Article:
Life turned upside down pretty quickly for Kevin Scott in 2009 when, during a routine medical checkup on December 1, he heard three of the scariest words many can imagine: “You have cancer.”
Thinking it was a regular medical appointment, Scott wasn’t expecting much on the way into the doctor’s office, however, on the way out not only did he have to cope with a new and scary diagnosis but he also just found out that he would no longer have a family doctor to help guide him through the process of treatment and check-ups.
“How do I tell my family,” Scott asked himself on the way home. With a family member’s recent passing, another diagnosed with ALS and his daughter planning her wedding, he was worried to tell them the news.
Although he had been a police officer for many years and seen his share of scary or violent situations, Scott had not been this scared before.
“Nothing compared to the three words, ‘you have cancer,’” he said.
After more testing, Scott was told he had stage four throat cancer and would have to undergo seven weeks of radiation and chemotherapy. Through his treatments, Scott lost his sense of taste, saliva production, his ability to eat and drink as well as speak. Even swallowing water was an ordeal that required a lot of pain medication. At the end of March, Scott had finally finished his treatments and just a couple of months later took part in his first survivors’ banquet at Relay for Life.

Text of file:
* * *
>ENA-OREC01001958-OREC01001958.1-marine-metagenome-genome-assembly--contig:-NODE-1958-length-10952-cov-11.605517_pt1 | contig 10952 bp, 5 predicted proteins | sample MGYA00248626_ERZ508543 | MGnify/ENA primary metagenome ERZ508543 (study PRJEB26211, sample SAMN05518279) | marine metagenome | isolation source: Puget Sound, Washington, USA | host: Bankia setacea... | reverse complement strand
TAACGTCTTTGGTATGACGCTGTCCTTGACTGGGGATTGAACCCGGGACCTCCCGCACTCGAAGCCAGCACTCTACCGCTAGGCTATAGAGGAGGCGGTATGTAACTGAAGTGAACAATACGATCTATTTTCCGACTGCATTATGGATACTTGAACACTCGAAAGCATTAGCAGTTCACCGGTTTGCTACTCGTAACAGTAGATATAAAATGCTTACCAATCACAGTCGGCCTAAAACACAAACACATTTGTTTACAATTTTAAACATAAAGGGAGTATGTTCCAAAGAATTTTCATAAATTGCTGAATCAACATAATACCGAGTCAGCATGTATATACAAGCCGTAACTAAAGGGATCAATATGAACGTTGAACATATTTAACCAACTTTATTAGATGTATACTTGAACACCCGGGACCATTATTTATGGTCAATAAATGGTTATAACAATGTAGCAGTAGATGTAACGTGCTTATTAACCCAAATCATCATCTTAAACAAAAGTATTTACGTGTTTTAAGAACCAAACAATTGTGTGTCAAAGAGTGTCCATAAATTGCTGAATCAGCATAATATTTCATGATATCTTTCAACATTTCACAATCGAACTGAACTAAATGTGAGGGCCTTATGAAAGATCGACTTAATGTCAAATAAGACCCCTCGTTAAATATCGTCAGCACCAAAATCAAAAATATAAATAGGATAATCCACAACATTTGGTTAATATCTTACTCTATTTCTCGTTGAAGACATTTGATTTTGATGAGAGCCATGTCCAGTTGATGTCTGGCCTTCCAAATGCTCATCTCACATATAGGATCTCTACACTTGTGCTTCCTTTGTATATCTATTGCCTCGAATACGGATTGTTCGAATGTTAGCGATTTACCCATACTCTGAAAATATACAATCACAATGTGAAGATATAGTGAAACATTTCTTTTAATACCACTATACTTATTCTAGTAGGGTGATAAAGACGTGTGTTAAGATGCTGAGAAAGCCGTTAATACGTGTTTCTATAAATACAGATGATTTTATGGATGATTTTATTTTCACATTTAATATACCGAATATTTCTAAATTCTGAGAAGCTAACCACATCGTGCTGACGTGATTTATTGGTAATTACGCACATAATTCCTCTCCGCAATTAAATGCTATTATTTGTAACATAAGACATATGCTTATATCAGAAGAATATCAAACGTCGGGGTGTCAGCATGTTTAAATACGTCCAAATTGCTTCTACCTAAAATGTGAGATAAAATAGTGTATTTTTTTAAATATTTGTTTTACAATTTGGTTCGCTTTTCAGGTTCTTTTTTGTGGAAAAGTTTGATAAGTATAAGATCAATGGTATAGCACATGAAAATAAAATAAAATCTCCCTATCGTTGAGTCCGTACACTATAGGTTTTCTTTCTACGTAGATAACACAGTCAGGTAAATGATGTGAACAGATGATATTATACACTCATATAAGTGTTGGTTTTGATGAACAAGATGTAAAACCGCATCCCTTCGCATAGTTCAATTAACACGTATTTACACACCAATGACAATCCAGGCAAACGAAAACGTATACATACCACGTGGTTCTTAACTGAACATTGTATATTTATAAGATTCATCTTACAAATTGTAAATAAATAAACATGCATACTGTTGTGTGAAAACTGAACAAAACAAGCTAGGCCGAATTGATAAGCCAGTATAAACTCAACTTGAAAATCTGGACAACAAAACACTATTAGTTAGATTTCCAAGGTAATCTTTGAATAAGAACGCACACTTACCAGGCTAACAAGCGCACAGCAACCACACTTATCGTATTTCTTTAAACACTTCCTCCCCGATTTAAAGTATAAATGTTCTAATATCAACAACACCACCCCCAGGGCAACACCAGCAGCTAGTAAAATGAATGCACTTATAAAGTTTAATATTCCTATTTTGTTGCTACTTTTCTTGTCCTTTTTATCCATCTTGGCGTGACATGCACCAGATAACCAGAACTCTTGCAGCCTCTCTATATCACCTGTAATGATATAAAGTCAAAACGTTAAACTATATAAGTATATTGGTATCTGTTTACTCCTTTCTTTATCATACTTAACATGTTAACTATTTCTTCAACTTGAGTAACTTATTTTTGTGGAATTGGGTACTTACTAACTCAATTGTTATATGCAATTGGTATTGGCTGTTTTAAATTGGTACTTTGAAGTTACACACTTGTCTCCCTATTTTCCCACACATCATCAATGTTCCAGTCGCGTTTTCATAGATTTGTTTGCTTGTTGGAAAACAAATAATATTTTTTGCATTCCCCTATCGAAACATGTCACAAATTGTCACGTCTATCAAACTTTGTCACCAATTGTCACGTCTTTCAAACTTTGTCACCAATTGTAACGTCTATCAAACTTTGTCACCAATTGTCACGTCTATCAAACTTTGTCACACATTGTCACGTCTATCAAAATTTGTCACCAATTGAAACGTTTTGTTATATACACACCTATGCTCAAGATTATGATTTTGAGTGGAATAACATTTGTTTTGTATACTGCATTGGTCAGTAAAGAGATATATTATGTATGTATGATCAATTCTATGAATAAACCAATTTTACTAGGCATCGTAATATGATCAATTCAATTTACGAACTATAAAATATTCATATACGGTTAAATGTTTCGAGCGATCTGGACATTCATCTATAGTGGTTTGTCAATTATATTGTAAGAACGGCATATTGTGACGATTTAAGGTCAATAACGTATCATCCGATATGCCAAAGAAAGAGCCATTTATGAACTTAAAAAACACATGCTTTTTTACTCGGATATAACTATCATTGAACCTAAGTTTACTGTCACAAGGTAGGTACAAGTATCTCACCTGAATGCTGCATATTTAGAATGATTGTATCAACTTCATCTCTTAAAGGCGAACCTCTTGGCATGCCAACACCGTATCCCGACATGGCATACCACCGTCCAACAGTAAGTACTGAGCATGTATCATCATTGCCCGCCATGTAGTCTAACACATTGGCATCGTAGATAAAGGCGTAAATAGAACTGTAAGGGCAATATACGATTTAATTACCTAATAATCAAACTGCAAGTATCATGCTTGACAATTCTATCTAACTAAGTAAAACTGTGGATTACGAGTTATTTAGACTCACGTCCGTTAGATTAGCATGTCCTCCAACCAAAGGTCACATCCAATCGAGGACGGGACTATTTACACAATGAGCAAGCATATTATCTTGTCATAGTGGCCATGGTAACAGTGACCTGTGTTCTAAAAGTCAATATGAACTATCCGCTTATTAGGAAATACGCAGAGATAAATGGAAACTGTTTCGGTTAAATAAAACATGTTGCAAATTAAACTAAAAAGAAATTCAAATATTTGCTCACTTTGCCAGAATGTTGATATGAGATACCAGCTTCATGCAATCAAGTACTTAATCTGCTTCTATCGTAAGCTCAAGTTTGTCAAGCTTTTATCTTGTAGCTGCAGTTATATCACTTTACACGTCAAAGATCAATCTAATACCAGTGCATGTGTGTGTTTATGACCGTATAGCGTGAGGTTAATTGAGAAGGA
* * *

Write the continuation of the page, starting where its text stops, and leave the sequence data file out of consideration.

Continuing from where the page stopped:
“It was highly emotional,” he said about the banquet itself. As the group of survivors left the banquet they made their way from North Nova Education Centre to the Parkdale track where the event was held at the time. Scott said it was incredible and emotional to walk on to the track and see hundreds of people there to cheer him and the other survivors on during their survivors’ lap. He has been attending the annual banquet ever since.
“This will be my 10th survivor banquet. For the survivors out there that haven’t gone I highly encourage them to,” Scott said.
Now in remission, Scott has been a supporter of relay since his battle; he was very humbled to be asked to represent the event as the community champion this year. He is happy to give back in some way.
“It was certainly an honour to be able to take on this role and I’m grateful to give back to the community that was supportive in my journey,” Scott said. “No one has to face cancer alone. The survivors offer hope to those battling as well.”